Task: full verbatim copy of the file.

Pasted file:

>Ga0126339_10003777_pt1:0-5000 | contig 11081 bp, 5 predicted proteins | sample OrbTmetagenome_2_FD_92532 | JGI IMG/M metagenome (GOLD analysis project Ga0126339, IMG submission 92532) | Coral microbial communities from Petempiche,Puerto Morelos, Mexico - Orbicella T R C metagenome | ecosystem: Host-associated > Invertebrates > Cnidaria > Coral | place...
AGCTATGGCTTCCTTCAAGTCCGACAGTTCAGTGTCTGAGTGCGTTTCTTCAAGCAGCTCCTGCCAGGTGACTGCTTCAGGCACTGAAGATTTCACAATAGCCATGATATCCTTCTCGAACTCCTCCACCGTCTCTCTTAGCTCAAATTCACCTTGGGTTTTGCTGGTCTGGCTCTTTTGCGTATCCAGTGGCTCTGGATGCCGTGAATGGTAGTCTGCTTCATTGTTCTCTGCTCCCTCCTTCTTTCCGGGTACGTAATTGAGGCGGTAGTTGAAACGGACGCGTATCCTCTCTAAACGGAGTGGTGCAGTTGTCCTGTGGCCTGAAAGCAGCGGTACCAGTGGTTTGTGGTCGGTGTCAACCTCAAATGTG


>Ga0126339_10003777_pt1:0-5000 | contig 11081 bp, 5 predicted proteins | sample OrbTmetagenome_2_FD_92532 | JGI IMG/M metagenome (GOLD analysis project Ga0126339, IMG submission 92532) | Coral microbial communities from Petempiche,Puerto Morelos, Mexico - Orbicella T R C metagenome | ecosystem: Host-associated > Invertebrates > Cnidaria > Coral | place...
AGCTATGGCTTCCTTCAAGTCCGACAGTTCAGTGTCTGAGTGCGTTTCTTCAAGCAGCTCCTGCCAGGTGACTGCTTCAGGCACTGAAGATTTCACAATAGCCATGATATCCTTCTCGAACTCCTCCACCGTCTCTCTTAGCTCAAATTCACCTTGGGTTTTGCTGGTCTGGCTCTTTTGCGTATCCAGTGGCTCTGGATGCCGTGAATGGTAGTCTGCTTCATTGTTCTCTGCTCCCTCCTTCTTTCCGGGTACGTAATTGAGGCGGTAGTTGAAACGGACGCGTATCCTCTCTAAACGGAGTGGTGCAGTTGTCCTGTGGCCTGAAAGCAGCGGTACCAGTGGTTTGTGGTCGGTGTCAACCTCAAATGTG